We did a secret Santa gift exchange in my class. I love them so much

We did a secret Santa gift exchange in my class. I love them so much

Me and my girls in Sevilla!

Me and my girls in Sevilla!

My Spanish besties.

My Spanish besties.

Me and my friend Jules about to eat some Paella.

Me and my friend Jules about to eat some Paella.

Took my friend Nick from Canada to my favorite spot in my city where I always go for solitude.

Took my friend Nick from Canada to my favorite spot in my city where I always go for solitude.

I am so glad I got to spend Thanksgiving with the best of friends.

I am so glad I got to spend Thanksgiving with the best of friends.

Journals: Alisha – Spain 2016-17

  • Alisha, outbound to Spain

    Read more about Alisha and all her blogs

    As I write this, I have been in Spain for 4 and a half months. I have officially gotten past what is in my opinion the hardest part—the holidays. December was emotionally the most difficult part for me being away from my family during the holidays. But it’s a new year and I feel ready and back on track to experience my exchange to the fullest like I should.

    The following are excerpts taken from my blog from November 2016 to December 2016.

    November 2016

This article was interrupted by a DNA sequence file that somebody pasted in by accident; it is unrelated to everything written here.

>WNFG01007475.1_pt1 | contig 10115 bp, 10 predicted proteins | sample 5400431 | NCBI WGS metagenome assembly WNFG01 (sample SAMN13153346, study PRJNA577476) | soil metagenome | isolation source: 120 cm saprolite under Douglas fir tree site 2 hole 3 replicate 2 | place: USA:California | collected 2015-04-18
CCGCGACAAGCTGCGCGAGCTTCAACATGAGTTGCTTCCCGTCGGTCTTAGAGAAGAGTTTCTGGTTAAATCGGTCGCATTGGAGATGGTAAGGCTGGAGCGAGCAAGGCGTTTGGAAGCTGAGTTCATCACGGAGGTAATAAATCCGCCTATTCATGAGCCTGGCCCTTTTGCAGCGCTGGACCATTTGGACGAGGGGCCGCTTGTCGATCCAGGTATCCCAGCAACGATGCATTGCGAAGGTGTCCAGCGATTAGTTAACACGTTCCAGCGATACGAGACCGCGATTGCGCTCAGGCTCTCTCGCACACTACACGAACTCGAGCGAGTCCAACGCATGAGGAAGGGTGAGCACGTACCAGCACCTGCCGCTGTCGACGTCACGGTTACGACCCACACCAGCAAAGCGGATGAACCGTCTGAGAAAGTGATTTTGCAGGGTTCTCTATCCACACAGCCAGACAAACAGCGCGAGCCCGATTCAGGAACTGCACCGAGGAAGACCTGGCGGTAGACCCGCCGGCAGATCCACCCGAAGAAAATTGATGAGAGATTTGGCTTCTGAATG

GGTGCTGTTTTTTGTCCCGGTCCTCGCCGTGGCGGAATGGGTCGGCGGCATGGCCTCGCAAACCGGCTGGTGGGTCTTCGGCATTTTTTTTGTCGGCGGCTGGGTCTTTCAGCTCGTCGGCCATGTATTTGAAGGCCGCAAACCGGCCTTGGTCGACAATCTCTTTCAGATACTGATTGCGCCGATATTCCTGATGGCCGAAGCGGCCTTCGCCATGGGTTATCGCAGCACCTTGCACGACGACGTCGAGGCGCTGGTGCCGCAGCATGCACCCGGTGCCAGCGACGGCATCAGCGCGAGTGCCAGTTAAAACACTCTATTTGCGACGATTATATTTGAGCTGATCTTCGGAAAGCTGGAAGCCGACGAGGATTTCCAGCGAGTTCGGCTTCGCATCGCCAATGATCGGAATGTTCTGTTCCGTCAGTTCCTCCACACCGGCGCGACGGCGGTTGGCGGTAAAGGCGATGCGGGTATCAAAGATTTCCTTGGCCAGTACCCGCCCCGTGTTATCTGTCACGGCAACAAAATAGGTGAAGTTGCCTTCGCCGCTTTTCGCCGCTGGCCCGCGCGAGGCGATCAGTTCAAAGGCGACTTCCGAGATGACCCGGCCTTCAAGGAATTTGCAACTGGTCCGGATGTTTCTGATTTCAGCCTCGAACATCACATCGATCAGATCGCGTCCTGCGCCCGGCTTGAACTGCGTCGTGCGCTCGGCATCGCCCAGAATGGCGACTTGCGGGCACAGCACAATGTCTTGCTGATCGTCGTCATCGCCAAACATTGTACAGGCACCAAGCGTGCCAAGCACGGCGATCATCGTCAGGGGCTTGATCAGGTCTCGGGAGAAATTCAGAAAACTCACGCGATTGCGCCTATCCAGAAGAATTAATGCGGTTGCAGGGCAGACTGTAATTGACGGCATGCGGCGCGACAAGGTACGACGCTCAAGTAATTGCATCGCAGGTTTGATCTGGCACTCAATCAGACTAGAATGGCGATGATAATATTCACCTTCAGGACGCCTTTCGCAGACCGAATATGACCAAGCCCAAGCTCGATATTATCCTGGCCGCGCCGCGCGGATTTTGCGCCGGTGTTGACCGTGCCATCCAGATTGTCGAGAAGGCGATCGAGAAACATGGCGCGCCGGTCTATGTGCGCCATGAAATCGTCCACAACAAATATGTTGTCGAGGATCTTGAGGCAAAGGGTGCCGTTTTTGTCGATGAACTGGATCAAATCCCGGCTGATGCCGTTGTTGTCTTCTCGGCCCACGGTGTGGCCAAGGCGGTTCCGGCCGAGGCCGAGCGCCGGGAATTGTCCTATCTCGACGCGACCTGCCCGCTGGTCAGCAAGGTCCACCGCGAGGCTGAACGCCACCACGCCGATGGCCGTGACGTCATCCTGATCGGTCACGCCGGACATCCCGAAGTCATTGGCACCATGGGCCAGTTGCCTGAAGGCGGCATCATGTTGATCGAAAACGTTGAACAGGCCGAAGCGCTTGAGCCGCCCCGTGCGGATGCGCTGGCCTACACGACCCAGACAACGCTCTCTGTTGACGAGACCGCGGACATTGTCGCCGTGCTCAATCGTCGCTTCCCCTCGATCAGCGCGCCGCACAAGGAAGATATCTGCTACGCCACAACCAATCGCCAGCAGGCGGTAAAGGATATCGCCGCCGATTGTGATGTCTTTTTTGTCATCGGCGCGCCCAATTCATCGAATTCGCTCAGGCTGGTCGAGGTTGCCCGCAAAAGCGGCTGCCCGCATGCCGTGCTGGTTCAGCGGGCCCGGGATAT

I’ve never felt so on top of the world. There’s something so amazing about feeling so content in the midst of triumphs and adversities. What I mean by this is that on exchange, I’ve been experiencing some of the best moments of my life but at the same time some of the hardest I’ve ever known. I’m glad to be able to say that I haven’t taken a bit of this experience for granted. I feel so lucky to be able to experience everyday that passes here. Even the days where it feels like I’d give anything to be back with my friends and family in Florida, I continue to be in awe of all of this. I am 17 years old, living in Spain, making amazing friends from all over the world, speaking a different language, trying new things, growing so much as a person, and visiting stunning cities. What more could I ask for? I am living in a dream.